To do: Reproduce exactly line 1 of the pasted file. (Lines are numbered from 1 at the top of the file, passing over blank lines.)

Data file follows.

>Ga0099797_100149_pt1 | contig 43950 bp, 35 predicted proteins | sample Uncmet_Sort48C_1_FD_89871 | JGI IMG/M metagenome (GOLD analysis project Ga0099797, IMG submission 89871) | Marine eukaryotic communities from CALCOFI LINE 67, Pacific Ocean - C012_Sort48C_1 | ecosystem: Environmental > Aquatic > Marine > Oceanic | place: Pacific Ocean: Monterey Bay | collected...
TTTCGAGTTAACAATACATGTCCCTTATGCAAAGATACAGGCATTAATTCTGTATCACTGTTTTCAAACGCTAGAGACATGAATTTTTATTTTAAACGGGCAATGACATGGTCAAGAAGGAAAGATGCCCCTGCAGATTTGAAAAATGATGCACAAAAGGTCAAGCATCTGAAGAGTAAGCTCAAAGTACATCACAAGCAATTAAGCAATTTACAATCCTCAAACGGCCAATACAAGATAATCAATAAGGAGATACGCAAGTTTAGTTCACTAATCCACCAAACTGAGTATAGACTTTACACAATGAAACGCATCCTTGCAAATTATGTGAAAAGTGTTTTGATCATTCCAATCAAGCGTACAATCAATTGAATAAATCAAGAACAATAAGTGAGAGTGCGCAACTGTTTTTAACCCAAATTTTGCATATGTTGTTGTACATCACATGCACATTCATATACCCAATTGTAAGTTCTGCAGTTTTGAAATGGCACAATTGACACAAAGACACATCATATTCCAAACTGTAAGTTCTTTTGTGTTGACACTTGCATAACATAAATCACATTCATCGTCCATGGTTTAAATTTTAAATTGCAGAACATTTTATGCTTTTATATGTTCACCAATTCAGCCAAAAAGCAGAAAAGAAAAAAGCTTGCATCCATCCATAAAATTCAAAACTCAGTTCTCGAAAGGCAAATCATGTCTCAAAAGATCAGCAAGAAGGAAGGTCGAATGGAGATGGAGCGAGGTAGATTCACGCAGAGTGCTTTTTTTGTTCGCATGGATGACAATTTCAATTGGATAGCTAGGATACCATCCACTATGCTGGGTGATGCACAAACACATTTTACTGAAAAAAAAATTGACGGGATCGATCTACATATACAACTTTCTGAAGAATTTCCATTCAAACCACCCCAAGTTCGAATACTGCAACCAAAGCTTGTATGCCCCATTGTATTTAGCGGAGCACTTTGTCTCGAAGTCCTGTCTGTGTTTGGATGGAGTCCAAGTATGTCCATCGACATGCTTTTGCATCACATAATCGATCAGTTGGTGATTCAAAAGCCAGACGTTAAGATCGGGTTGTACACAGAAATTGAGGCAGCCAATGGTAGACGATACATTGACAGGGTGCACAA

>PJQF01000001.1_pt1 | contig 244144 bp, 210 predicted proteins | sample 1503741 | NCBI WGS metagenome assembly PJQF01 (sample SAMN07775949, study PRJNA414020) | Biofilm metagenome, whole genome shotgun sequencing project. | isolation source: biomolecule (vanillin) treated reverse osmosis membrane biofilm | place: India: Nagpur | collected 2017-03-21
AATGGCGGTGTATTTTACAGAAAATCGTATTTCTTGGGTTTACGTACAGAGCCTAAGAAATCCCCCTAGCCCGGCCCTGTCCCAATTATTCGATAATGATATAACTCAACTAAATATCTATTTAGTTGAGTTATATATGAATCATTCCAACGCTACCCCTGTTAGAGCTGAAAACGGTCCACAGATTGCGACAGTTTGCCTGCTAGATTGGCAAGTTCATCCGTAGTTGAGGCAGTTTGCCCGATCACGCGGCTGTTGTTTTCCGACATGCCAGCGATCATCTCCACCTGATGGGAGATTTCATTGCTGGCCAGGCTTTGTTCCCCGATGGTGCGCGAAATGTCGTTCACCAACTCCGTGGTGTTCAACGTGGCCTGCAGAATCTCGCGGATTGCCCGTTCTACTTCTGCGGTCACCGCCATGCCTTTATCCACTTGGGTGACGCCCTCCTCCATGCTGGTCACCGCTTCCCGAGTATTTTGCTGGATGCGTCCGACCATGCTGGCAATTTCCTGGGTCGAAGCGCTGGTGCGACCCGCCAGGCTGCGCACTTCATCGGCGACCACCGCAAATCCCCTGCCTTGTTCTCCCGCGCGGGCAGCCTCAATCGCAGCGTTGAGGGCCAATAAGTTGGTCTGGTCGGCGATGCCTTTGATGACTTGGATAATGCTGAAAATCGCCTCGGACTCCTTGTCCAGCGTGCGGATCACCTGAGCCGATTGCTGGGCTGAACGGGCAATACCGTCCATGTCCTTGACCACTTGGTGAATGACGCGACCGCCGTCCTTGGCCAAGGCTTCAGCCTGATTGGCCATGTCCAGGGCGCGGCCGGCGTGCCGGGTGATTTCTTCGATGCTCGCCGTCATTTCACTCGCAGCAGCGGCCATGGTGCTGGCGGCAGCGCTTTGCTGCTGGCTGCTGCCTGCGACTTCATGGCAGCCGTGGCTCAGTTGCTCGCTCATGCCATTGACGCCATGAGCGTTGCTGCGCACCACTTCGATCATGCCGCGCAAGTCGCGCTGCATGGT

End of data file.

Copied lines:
>Ga0099797_100149_pt1 | contig 43950 bp, 35 predicted proteins | sample Uncmet_Sort48C_1_FD_89871 | JGI IMG/M metagenome (GOLD analysis project Ga0099797, IMG submission 89871) | Marine eukaryotic communities from CALCOFI LINE 67, Pacific Ocean - C012_Sort48C_1 | ecosystem: Environmental > Aquatic > Marine > Oceanic | place: Pacific Ocean: Monterey Bay | collected...